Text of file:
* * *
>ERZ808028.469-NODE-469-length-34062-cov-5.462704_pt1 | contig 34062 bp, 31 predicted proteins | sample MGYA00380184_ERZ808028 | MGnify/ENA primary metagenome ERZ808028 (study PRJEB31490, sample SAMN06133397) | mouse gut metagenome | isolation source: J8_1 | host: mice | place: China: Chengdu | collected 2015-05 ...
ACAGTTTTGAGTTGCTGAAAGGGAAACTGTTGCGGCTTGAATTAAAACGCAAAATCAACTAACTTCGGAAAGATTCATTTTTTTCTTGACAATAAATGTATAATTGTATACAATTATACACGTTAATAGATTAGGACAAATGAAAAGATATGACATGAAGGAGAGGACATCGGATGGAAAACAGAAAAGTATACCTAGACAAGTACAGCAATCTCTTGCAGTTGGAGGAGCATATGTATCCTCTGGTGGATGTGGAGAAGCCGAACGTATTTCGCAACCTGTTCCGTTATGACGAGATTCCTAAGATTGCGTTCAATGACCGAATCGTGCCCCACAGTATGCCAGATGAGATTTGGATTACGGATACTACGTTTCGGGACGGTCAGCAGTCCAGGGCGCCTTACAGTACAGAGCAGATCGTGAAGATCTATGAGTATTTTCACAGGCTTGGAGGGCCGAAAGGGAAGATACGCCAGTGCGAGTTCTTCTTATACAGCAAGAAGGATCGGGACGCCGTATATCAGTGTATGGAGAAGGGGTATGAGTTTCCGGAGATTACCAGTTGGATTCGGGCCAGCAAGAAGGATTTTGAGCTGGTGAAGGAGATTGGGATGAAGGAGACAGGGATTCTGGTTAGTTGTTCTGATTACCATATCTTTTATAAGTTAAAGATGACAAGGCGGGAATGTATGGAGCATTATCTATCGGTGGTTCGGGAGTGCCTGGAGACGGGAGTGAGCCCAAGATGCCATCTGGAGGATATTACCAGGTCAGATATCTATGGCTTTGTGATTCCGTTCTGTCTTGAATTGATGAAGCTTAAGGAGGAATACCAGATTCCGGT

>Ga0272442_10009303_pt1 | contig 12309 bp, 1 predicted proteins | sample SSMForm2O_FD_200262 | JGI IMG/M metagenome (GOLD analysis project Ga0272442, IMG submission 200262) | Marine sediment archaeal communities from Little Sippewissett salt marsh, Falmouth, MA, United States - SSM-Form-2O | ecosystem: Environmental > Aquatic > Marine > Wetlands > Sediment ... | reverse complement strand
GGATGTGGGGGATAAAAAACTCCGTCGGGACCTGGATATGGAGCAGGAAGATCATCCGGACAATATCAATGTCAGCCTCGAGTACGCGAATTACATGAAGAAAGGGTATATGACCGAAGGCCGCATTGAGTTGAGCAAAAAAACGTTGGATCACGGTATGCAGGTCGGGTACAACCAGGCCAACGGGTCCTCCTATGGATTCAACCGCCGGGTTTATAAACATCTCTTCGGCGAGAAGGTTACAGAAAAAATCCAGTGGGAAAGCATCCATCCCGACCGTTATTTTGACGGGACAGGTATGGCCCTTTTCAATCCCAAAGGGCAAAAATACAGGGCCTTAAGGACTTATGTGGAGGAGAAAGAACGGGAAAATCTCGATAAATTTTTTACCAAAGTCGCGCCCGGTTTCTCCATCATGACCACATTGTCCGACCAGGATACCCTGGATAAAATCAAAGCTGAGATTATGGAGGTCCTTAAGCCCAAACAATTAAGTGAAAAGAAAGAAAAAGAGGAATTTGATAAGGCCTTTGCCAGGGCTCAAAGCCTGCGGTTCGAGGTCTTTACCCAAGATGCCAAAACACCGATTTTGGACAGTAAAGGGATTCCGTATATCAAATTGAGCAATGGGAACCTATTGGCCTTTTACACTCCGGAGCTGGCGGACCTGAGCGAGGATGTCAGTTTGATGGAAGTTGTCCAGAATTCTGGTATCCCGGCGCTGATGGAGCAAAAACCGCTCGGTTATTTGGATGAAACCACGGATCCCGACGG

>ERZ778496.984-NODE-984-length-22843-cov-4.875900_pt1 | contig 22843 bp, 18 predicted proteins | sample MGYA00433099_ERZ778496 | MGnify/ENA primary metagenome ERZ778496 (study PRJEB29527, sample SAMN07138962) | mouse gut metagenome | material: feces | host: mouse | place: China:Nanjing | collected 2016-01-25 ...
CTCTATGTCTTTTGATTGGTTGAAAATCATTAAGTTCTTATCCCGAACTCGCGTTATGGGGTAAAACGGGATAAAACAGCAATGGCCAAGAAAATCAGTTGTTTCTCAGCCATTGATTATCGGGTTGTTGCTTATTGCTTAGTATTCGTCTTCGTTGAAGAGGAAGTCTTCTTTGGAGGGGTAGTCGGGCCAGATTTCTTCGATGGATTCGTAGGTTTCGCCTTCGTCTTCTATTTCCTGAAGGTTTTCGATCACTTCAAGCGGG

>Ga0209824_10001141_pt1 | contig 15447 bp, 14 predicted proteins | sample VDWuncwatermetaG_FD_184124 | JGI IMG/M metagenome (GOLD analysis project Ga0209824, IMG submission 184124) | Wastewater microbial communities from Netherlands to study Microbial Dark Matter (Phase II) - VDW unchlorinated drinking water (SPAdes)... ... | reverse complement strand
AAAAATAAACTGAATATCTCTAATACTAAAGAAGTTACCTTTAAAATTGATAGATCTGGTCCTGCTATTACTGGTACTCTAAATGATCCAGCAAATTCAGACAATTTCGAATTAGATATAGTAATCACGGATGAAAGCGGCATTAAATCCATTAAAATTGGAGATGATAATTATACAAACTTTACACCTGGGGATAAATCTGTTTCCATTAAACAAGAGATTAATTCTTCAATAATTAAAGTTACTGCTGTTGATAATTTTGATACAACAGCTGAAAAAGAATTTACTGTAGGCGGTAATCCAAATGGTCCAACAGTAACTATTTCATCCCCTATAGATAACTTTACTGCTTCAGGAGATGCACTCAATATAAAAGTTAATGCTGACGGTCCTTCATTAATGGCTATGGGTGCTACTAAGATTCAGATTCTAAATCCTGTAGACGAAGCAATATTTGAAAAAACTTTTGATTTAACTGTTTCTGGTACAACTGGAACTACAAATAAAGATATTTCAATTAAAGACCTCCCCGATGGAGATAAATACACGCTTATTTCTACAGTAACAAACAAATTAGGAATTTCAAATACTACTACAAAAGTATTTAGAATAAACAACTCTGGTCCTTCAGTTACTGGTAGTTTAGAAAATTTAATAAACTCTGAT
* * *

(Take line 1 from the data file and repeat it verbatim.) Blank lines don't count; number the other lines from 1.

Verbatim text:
>ERZ808028.469-NODE-469-length-34062-cov-5.462704_pt1 | contig 34062 bp, 31 predicted proteins | sample MGYA00380184_ERZ808028 | MGnify/ENA primary metagenome ERZ808028 (study PRJEB31490, sample SAMN06133397) | mouse gut metagenome | isolation source: J8_1 | host: mice | place: China: Chengdu | collected 2015-05 ...